The MP3 file is 29:23 long, so the story is very abbreviated in this old radio theatre adaptation. It also features some really old advertising from the show’s sponsors, the gasoline brand Gulf, which is funny. It’s just like in one of those movies you see about old time radio shows!
This adaptation from the Screen Guild Theater and first broadcast 2 March 1941 is in two acts, starring Bette Davis as Jane Eyre and Brian Aherne as Mr. Rochester.
Act one is roughly at 2:30-15:36 and starts by adult Jane at Lowood, where she receives a letter from Mr. Rochester to come and be a governess. She does so. Adèle and her brief lines are spoken in a distinctly American accent. They’ve included the bedroom-on-fire scene, which here is more comical than anything else. It’s along the lines of:
“Mr. Rochester, wake up, wake up! Your bed is on fire! You have to get up! Fire!”
“What?” [Mumbles and grumbles a bit, decidedly not getting up]
“Please sir, get up, your bed is on fire!”
As in, she really has to bloody persuade him to get out of bed. A bed that’s on fire. Eh? Surely he should jump up and out of it as soon as he wakes up and realises what’s going on? What’s up with that?
Act one concludes with Rochester declaring his love for Jane and then Bertha laughing in the background. Rochester says Jane has to leave at once, and she says she’ll be packed and ready to go tomorrow evening, but she wonders what horrible thing bonds Rochester and Thornfield together.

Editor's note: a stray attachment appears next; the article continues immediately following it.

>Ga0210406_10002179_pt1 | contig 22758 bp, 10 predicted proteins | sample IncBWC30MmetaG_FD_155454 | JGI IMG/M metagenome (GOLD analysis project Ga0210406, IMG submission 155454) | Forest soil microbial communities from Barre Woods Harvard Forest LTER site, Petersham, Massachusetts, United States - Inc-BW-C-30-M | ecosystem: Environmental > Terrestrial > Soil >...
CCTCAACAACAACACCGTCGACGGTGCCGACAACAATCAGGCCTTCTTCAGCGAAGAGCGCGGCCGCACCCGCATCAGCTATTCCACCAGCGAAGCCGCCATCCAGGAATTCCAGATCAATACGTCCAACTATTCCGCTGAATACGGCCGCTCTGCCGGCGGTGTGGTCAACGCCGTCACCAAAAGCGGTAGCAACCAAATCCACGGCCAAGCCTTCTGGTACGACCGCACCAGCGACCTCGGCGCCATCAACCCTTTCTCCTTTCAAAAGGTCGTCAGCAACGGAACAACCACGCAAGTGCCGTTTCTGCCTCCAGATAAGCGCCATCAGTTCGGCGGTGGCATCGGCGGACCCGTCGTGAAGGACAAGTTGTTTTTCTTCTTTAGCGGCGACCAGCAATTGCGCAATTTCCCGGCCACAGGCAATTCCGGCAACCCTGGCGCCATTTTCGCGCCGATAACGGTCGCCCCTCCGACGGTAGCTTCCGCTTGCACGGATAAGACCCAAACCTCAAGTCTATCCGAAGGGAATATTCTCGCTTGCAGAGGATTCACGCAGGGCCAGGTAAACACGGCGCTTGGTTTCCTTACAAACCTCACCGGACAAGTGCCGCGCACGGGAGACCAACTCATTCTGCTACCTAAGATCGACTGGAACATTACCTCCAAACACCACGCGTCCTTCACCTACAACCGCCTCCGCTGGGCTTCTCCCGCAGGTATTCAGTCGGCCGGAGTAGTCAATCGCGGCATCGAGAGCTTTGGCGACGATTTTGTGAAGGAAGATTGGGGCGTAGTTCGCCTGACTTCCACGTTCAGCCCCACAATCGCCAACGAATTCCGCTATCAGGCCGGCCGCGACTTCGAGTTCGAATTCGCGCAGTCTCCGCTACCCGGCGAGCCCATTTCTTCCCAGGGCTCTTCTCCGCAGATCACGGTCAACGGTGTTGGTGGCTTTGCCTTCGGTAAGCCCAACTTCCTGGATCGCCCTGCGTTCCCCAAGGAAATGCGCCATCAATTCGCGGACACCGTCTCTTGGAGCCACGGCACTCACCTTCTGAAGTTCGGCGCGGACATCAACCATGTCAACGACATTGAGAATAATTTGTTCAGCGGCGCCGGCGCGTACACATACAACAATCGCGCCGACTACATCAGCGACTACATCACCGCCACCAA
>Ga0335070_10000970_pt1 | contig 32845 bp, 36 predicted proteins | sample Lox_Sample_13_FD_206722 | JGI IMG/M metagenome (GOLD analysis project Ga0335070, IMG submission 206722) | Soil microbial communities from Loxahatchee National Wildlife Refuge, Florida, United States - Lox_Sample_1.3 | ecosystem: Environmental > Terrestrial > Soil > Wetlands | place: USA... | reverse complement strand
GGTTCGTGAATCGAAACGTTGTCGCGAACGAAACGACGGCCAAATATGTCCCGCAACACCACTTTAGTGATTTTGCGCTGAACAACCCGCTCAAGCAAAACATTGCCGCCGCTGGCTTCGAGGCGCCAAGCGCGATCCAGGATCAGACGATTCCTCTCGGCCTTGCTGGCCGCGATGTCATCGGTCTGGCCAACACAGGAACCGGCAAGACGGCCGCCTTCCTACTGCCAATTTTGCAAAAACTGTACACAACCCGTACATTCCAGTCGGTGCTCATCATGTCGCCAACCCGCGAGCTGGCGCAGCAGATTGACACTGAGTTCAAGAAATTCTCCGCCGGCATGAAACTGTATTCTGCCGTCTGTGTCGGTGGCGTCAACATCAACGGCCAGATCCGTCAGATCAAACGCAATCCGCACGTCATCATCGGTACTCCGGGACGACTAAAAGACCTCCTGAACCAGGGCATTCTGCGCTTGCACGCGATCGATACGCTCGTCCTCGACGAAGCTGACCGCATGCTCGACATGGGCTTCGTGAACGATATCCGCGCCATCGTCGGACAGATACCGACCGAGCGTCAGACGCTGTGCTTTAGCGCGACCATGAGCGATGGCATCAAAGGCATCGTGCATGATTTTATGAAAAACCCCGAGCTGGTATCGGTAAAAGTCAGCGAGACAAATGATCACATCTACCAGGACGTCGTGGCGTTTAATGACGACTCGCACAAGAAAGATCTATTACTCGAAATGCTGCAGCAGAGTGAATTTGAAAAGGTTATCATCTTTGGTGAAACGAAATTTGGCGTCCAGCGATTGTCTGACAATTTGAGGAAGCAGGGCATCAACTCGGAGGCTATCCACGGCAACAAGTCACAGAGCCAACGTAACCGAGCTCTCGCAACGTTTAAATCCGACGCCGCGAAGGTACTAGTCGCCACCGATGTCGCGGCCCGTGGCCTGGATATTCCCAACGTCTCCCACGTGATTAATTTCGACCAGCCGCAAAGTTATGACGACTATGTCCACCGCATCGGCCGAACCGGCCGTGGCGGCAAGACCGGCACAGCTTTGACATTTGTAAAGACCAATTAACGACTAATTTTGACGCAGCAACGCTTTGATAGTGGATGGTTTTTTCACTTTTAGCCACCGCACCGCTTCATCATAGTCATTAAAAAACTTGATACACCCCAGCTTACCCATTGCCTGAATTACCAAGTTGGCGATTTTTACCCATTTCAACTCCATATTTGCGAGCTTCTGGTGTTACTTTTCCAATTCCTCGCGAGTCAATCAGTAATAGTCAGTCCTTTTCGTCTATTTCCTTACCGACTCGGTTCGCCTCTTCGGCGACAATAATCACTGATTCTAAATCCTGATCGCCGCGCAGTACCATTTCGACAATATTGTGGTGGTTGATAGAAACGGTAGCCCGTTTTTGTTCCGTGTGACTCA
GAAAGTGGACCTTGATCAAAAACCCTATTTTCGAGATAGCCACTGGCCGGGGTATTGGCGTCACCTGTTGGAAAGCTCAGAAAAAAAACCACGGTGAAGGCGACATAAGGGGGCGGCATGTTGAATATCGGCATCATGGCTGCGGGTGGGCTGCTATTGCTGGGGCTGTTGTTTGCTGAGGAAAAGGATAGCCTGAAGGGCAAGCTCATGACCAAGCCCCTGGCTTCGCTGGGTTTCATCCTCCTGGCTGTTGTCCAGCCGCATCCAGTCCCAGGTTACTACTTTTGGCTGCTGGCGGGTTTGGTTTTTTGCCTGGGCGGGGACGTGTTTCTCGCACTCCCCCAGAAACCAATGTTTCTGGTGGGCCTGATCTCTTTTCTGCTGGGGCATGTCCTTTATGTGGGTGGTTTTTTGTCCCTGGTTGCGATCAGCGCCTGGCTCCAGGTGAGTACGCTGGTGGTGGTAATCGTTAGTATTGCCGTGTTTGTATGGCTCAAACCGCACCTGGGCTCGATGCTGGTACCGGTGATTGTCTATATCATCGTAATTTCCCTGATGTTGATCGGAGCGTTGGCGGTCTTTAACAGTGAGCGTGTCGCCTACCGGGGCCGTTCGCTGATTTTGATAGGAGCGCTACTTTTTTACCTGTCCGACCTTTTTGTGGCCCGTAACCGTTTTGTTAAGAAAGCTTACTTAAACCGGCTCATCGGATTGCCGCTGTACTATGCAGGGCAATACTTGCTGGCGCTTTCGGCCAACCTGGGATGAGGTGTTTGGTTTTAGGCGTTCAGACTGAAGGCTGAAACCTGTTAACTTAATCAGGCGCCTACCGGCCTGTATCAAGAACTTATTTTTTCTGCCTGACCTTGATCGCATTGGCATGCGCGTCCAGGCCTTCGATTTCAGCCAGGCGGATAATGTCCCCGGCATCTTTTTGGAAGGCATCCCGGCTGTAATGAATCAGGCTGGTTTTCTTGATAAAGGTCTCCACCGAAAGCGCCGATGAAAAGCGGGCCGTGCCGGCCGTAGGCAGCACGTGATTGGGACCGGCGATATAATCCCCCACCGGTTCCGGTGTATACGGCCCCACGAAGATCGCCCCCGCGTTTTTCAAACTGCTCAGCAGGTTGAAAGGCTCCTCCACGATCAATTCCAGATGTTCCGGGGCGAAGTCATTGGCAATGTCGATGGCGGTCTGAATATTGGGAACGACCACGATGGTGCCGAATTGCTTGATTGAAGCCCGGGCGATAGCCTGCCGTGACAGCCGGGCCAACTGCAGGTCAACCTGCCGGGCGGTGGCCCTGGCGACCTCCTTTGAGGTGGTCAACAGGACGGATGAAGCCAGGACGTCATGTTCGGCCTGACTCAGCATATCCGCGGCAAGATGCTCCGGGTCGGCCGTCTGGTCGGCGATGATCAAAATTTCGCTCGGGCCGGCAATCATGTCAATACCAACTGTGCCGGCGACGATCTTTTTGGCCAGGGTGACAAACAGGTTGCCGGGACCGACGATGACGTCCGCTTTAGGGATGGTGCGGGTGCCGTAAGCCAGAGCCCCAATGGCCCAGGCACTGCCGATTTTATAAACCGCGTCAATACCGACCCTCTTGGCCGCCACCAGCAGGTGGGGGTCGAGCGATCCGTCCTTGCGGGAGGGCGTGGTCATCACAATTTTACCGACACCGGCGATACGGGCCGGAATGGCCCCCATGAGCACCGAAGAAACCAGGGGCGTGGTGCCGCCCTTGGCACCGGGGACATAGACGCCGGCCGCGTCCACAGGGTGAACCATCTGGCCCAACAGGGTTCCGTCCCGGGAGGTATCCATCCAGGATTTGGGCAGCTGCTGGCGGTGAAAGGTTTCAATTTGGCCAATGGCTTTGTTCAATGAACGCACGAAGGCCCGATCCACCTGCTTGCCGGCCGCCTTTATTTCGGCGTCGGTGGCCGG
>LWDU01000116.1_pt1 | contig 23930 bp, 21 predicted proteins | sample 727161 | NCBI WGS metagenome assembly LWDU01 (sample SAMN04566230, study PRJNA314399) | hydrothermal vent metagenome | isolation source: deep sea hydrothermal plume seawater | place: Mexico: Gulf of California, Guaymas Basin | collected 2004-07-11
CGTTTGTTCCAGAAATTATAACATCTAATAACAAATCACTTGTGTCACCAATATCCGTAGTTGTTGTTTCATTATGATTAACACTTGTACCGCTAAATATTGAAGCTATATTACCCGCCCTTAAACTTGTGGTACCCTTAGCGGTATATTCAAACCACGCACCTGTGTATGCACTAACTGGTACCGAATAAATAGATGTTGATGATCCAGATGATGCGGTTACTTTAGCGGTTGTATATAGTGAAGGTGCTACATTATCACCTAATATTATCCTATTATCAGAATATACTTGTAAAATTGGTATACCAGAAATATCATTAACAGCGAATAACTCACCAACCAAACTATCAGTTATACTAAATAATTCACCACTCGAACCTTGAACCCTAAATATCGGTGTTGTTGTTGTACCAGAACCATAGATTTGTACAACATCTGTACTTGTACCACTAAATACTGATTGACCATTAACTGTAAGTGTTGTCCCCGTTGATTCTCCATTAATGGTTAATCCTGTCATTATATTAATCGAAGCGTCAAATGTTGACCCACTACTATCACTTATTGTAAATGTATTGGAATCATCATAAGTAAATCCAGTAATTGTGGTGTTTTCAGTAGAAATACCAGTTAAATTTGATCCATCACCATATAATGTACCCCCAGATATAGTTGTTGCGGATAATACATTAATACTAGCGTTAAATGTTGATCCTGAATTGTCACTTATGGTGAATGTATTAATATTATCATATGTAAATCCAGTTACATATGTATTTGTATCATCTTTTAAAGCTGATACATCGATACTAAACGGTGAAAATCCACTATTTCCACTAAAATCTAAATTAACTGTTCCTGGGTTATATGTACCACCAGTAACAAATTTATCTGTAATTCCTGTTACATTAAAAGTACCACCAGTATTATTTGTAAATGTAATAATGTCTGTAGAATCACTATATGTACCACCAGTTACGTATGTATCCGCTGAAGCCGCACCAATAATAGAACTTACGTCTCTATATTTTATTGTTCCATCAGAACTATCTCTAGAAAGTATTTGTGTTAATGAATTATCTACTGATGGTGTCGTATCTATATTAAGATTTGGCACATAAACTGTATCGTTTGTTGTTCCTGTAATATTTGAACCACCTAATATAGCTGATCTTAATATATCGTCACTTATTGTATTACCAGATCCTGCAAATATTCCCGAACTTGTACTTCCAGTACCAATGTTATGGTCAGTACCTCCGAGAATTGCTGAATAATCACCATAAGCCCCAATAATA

Act two runs approximately 17:25 to roughly 28:23 and begins with Jane packing her bags. She takes a last walk in the garden, where Rochester does a 180 on the “you have to go away” and proposes. In the night to her wedding day, Jane sees Bertha in her room, gets spooked and then there’s the wedding. The wedding is interrupted by Grace Poole, who says she’s the sister (!) of the now living Mrs. Rochester.
Jane goes to the North of England for a bit, meets a vicar and his sister, and then goes back to Thornfield, where “the mad woman” had set fire to the west wing, destroying it. Rochester can’t distinguish between Jane’s voice and Mrs. Fairfax’s. “Wait … This is Mrs. Fairfax? Isn’t it? Who is this?” Although he does admit he thinks he’s deusional, so fair enough. Rather liked this bit:
“I’ll be your eyes!”
“Not to me!
It ends with Jane saying “This is my heaven!” and so they presumably live happily ever after.
The sound fades in and out a bit, making it hard to hear at points. I don’t know what the original origins of this recording is from, as I found it available for download through a link at The Enthusiast’s Guide to Jane Eyre Adaptations. The story is way too short, the acting is not really convincing as a result and it could’ve been a whole lot better. Too many things are missing. Dramatic Music, however, isn’t one of them …